Over the past couple of weeks, we have discussed some things investors should be aware of regarding the changeover to International Financial Reporting Standards (IFRS) in Canada.

In our previous two posts (Introduction to IFRS for Investors and Changes in Financial Statement Terminology), we said that IFRS would apply to most Canadian public companies for financial years beginning on or after January 1, 2011. You will see changes from the conversion to IFRS in first quarter financial reports of these companies.

You may have also seen discussion of expected changes in the management discussion and analysis (MD&A) of these companies over the past few years.

This first IFRS financial report will include an opening IFRS balance sheet as at the date of transition to IFRS. This date of transition, which is the first day of the comparative period, is the starting point for accounting under IFRS.

A company may use IFRS accounting policies that differ from those applied under old Canadian GAAP. Under old Canadian GAAP a company may have treated some expenditures as assets on the balance sheet. Now, under IFRS, they may include them as expenses on their income statement.

In its first IFRS financial report, a company must explain the effect of such changes by including reconciliations of its old Canadian GAAP equity and comprehensive income to its IFRS equity and comprehensive income.

A company’s first IFRS financial report should clearly communicate its significant accounting policies. Most companies will provide a complete list of policies; some may list only the changed policies and state they have not changed other policies as a result of adopting IFRS.

As we said in our last two posts, if you are someone who does not feel you have sufficient information or you do not understand the information in the financial statements, you have options:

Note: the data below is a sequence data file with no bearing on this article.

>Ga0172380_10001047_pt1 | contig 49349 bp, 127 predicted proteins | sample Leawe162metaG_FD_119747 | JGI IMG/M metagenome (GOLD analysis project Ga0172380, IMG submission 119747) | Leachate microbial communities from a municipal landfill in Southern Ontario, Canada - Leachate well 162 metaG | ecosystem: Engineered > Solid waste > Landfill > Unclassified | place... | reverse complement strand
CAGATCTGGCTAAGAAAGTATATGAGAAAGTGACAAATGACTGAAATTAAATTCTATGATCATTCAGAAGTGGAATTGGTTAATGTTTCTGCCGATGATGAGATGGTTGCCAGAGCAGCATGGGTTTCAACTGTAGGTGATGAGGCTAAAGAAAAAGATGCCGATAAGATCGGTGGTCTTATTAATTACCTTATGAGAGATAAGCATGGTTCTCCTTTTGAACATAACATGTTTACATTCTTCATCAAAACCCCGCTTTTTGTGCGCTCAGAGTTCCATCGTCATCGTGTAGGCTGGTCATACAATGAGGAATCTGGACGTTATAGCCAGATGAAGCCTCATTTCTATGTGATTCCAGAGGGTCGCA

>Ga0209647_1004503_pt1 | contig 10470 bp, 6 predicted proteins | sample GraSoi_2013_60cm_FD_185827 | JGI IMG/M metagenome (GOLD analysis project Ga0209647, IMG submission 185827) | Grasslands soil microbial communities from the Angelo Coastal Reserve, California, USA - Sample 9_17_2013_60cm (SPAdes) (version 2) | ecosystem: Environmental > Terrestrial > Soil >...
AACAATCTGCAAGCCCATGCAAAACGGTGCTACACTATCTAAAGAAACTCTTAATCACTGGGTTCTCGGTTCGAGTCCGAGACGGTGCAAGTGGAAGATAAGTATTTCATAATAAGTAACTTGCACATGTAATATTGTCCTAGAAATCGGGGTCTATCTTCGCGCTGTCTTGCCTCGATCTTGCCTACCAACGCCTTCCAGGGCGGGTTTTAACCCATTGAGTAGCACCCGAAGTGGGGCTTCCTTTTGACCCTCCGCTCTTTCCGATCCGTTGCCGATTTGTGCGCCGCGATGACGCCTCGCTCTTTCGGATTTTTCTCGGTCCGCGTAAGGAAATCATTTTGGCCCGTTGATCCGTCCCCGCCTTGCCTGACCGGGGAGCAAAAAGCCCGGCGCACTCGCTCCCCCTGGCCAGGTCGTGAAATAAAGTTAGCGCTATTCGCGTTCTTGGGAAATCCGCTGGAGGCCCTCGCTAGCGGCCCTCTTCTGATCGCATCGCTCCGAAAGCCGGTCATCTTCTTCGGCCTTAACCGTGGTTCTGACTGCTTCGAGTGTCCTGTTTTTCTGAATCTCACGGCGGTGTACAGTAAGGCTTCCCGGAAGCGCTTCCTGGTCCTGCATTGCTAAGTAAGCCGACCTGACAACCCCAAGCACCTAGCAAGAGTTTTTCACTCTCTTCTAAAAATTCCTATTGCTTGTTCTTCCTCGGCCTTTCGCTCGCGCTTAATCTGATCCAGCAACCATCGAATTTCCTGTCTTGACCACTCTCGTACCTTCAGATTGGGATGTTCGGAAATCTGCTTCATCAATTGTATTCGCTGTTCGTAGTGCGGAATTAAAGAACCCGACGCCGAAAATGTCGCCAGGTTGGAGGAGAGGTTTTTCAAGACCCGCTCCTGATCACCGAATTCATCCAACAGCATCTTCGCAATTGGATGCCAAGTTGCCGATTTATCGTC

• Ask your advisor to discuss your questions with you
  • Ask another trusted professional (your accountant, for example) to discuss your questions with you
  • Submit your question in writing to the company
  • Ask your question(s) at the company’s annual general meeting

You can find more information about financial statements and MD&A in the informed investing section of our website.

Finally, the BCSC website has a page dedicated to IFRS. There are a number of resources available through the webpage.

Suggested Reading

Be vigilant when answering e-mail subscription requests

From Crush to Crushed: The Reality of Romance Scams

Managing Your Investments in Inflationary Times

More Resources

Canadian securities regulators encourage checking registration before investing

The Canadian Securities Administrators (CSA) are kicking off Investor Education Month this October by encouraging investors to check the registration of any firm or individual selling securities or offering advice. “Through the registration process, Canadian securities regulators ensure individuals and firms meet specific qualifications and standards before they offer products or advice to investors,” says […]

Regulators encourage Canadians to be proactive in preventing investment fraud

Canadian securities regulators are recognizing Fraud Prevention Month this March by encouraging investors to take early and proactive steps in protecting themselves from investment fraud. Securities regulators stress that being an informed investor is the best defence against investment fraud. The CSA website offers several free educational tools and resources for investors, including how to […]